Strategies to improve palatability and increase consumption intentions for Momordica charantia (bitter melon): A vegetable commonly used for diabetes management
1 Department of Human Nutrition, Food and Animal Sciences (HNFAS), College of Tropical Agriculture and Human Resources (CTAHR), University of Hawaii, Honolulu, HI, USA
2 Department of Tropical Medicine, Medical Microbiology and Pharmacology, John A. Burns School of Medicine, University of Hawaii, Honolulu, HI, USA
3 Center for Health Disparities Research and Department of Public Health, Brody School of Medicine, Greenville, NC, USA
4 Laboratory of Metabolic Disorders and Alternative Medicine, Department of Molecular Biosciences and Bioengineering (MBBE), CTAHR, University of Hawaii, Honolulu, HI, USA
Citation and License
Nutrition Journal 2011, 10:78 doi:10.1186/1475-2891-10-78Published: 28 July 2011
Although beneficial to health, dietary phytonutrients are bitter, acid and/or astringent in taste and therefore reduce consumer choice and acceptance during food selection. Momordica charantia, commonly known as bitter melon has been traditionally used in Ayurvedic and Chinese medicine to treat diabetes and its complications. The aim of this study was to develop bitter melon-containing recipes and test their palatability and acceptability in healthy individuals for future clinical studies.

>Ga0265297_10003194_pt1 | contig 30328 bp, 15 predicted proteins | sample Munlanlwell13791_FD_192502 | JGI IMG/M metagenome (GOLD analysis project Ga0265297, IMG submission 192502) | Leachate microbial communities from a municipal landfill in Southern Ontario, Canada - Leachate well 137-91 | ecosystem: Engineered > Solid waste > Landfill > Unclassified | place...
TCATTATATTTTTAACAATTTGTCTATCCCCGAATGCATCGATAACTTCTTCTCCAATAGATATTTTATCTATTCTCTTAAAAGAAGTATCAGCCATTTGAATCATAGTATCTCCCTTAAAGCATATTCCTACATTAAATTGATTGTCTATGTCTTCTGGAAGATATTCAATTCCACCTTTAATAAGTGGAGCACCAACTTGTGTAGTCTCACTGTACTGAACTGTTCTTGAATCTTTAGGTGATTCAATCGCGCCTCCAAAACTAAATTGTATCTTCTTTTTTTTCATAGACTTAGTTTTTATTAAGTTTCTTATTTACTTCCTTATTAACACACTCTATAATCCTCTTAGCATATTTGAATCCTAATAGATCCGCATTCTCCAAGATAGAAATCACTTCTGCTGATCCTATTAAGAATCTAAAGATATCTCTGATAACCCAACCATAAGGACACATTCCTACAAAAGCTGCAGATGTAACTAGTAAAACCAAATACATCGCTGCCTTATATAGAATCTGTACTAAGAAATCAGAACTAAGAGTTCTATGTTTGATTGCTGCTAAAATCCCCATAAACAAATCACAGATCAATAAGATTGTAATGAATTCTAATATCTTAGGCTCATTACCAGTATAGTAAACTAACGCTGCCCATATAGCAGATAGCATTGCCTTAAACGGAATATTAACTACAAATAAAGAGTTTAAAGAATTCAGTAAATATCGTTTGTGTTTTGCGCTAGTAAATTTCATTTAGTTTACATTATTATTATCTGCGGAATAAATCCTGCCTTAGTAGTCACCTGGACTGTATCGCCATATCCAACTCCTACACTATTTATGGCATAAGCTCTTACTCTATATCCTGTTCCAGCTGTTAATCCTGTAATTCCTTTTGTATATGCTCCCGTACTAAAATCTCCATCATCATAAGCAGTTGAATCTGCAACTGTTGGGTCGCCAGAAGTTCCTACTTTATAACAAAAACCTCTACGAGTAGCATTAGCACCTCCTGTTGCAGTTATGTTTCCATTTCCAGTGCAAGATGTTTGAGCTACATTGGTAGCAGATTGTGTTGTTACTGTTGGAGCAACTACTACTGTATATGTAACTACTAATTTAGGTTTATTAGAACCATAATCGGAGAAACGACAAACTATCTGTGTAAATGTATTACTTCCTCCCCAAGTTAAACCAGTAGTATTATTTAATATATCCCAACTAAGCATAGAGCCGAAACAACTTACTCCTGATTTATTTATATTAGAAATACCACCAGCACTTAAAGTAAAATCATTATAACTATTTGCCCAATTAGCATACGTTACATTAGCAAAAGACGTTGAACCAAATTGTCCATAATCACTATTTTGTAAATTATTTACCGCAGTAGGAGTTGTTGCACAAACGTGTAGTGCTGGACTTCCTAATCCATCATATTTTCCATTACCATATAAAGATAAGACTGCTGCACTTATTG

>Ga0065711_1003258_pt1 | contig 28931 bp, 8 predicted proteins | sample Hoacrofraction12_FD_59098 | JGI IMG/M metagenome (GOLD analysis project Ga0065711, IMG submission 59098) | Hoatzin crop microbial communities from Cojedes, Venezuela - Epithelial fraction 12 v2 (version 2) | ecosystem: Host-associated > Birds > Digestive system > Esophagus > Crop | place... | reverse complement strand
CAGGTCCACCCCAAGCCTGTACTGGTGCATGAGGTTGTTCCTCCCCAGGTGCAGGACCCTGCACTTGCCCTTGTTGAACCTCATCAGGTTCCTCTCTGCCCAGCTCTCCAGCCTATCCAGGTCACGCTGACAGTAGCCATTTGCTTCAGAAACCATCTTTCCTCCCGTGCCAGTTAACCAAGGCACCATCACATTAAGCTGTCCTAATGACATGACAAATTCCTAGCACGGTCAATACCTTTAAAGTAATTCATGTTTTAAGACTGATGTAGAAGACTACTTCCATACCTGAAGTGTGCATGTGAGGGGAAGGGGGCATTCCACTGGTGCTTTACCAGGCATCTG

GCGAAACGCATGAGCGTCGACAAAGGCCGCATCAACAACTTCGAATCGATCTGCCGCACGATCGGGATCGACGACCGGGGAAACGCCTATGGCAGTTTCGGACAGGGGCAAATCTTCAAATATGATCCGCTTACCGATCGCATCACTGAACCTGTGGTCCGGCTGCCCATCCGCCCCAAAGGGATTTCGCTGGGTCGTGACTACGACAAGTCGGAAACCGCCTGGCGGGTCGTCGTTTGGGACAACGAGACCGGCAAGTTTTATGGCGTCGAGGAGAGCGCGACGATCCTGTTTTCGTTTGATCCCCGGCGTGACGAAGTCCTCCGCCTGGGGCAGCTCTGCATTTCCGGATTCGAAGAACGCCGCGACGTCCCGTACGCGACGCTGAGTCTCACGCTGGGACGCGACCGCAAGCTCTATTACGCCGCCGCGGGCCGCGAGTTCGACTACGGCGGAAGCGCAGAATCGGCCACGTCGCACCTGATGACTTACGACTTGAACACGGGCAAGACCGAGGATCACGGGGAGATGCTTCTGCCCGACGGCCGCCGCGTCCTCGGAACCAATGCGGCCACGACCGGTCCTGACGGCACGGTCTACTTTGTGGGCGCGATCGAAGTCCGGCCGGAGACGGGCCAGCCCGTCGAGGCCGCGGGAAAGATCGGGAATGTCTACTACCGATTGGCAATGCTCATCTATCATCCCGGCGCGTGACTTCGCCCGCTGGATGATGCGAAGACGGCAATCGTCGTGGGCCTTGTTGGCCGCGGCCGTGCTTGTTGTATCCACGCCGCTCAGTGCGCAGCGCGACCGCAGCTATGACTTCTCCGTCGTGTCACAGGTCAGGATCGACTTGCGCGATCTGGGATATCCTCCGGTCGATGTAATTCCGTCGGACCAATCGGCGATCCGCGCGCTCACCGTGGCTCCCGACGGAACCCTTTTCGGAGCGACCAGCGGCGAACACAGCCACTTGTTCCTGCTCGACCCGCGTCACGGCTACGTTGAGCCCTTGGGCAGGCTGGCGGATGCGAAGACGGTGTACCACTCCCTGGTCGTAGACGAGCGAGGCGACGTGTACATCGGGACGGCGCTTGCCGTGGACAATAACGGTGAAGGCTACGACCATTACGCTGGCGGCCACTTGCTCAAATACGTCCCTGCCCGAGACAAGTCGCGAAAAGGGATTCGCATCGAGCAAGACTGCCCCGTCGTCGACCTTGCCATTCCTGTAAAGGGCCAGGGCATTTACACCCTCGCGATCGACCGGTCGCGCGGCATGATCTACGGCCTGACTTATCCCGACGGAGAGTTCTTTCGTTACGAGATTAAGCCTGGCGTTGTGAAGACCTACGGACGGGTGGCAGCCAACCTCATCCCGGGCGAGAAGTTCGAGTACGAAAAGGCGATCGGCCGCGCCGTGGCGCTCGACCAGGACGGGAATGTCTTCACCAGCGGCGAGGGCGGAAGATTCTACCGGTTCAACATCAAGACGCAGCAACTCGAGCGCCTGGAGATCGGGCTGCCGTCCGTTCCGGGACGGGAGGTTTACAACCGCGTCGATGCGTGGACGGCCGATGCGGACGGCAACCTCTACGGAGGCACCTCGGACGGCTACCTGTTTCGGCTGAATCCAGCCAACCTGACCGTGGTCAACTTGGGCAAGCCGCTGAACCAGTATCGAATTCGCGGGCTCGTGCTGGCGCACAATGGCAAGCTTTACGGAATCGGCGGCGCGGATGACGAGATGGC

A cross-sectional sensory evaluation of bitter melon-containing ethnic recipes was conducted among 50 healthy individuals. The primary endpoints assessed in this analysis were current consumption information and future intentions to consume bitter melon, before and after provision of attribute- and health-specific information. A convenience sample of 50, self-reported non-diabetic adults were recruited from the University of Hawaii. Sensory evaluations were compared using two-way ANOVA, while differences in stage of change (SOC) before and after receiving health information were analyzed by Chi-square (χ2) analyses.
Our studies indicate that tomato-based recipes were acceptable to most of the participants and readily acceptable, as compared with recipes containing spices such as curry powder. Health information did not have a significant effect on willingness to consume bitter melon, but positively affected the classification of SOC.
This study suggests that incorporating bitter foods in commonly consumed food dishes can mask bitter taste of bitter melon. Furthermore, providing positive health information can elicit a change in the intent to consume bitter melon-containing dishes despite mixed palatability results.